Lucinda O’Sullivan Review
Lucinda O’Sullivan Review
The following is an article written about Carrig Country House by renowned Food Critic Lucinda O’Sullivan for the Sunday Independent Newspaper.
Where did Arthur Rose Vincent choose to live with his second wife (who was French) after he and his American father-in-law gave the wonderful Muckross House and Estate at Killarney to the Irish State? Where else but Carrig House at Caragh Lake, a mere three miles or so from Killorglin, which was opened this summer as a country house and restaurant by the urbane Frank Slattery and his wife Mary.
This lovely Victorian house is set in enchanted gardens and you are overwhelmed on arrival by stunning views of the lake and the mountain backdrop. We found all this joy purely by accident!
We arrived in Killorglin without any dinner reservations and called down to the Bianconi to find that they were full in the dining room, but a very pleasant girl behind the bar told us about Carrig House.
After a short run out the road we were greeted with open arms by Mr Slattery and in a flash he had us relaxing in the delightful drawing room with aperitifs and menus. The dining room is elegant and leisurely with large bay windows over the gardens to the lake, decorated with a William Morris “Lemons” wallpaper creating a Victorian conservatory feel, white linen napery, glistening glasses, big country house vases of flowers and stripped floorboards all so peaceful and serene.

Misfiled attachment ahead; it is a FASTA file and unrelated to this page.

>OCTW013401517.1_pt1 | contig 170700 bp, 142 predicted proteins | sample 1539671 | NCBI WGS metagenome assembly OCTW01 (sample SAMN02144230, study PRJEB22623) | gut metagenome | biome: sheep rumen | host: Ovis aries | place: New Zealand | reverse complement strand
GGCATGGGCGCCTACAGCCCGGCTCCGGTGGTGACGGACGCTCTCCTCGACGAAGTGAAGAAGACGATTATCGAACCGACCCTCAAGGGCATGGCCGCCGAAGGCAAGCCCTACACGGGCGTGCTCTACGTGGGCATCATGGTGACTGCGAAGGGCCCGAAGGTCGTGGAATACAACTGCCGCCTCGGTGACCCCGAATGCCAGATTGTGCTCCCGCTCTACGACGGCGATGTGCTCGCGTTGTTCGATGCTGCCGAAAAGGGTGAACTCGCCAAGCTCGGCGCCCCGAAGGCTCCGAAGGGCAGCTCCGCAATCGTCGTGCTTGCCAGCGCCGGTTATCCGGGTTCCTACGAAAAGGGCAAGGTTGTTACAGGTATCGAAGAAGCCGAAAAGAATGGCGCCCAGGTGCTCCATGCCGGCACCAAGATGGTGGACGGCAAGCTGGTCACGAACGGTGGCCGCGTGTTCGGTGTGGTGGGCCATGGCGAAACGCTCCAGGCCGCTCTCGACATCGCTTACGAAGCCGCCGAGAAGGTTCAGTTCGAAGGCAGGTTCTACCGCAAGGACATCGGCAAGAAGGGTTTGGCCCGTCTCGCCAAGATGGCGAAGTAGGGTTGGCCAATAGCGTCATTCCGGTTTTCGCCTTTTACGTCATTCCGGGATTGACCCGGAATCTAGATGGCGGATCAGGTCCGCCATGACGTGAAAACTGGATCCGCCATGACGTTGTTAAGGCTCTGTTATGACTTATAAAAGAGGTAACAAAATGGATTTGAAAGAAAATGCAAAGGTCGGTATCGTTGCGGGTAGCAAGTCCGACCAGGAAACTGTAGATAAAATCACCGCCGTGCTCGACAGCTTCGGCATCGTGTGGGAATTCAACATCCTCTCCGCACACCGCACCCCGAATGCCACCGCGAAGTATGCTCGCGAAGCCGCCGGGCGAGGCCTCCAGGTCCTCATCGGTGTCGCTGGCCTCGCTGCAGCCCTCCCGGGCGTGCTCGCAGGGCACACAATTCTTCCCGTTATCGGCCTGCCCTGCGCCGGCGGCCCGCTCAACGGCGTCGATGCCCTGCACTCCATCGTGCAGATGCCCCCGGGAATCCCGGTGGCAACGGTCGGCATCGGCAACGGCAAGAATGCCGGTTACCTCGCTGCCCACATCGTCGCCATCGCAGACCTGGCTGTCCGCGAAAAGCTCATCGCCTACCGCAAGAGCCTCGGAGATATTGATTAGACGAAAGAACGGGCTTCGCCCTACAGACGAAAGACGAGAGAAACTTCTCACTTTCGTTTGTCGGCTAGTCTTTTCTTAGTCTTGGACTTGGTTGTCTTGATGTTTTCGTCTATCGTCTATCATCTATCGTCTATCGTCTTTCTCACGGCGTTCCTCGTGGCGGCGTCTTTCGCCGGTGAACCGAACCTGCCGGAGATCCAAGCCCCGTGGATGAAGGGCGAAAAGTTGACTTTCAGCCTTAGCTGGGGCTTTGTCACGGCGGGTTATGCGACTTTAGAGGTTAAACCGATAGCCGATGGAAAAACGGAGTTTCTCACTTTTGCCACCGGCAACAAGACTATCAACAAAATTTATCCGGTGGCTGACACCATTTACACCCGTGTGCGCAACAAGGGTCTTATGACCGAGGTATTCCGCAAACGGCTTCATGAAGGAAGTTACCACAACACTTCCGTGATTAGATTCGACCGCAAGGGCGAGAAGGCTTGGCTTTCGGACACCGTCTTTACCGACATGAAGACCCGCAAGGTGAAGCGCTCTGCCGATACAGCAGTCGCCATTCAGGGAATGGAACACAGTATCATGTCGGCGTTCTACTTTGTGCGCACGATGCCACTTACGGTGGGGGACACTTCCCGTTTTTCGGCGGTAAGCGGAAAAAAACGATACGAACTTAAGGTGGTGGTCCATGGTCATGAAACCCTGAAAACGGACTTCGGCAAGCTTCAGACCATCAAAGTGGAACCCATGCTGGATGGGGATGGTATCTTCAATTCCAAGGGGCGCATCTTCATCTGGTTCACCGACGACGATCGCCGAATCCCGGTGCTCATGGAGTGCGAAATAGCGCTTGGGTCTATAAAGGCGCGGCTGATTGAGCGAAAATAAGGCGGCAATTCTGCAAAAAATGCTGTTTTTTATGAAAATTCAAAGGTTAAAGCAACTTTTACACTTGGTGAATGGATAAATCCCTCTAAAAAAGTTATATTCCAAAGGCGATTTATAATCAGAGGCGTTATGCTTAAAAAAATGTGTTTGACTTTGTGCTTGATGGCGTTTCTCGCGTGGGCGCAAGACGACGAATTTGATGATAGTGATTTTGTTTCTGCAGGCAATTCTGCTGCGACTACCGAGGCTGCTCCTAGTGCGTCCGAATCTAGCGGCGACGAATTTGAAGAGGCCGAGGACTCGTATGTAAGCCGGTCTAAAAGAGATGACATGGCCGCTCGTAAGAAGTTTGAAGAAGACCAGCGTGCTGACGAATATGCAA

My beloved had warm salad of smoked duckling served with cognac and walnut dressing, more than ample slices of the duck on a bed of greenery with strawberries, apple, cucumber, yellow peppers, carrot ribbons and grapes. I had the fresh lobster bisque flamed in cognac and served with a cassoulet of local seafood. This was creamy gentle bisque with glorious big chewy prawns, mussels and scallops.
To follow, breast of barbary duckling for me, which was pan-fried in fresh herbs served in peaches and cassis jus. He had the rack of spring Irish Lamb with a port and raspberry glaze, cooked to pink perfection. Vegetables served by the waitresses from big dishes were mangetout, celery sprinkled with thyme, carrots, creamy gratin potatoes and boiled potatoes. It is all good country house cooking and I can tell you, you won’t be hungry. We happily quaffed a bottle of Di Martino Prima Merlot Reserve 1994.
All sorts of goodies prevailed on the dessert menu. Caragh Make escargot (filled with cognac, chocolate praline and with a home-made parfait glacé) tartlet of peach with chocolate sauce and the like but as they say, enough is as good as a feast. I blinked for a minute as I saw who I thought was Michael Winner in the corner scoffing a chocolate pudding but it was a gentle man of the cloth who was a dead ringer!
All the tables were full and more people were in the drawing room having drinks when we finished but tere was no air of any undue haste. People were laughing, relaxing and enjoying themselves. The way it should be – no fuss, hustle or bustle.
We reluctantly tore ourselves away and as we went out the gates through the magical gardens my beloved actually broke into verse ” I come from haunts of coot and horn I make a sudden sally”.
A captivating and glorious spot.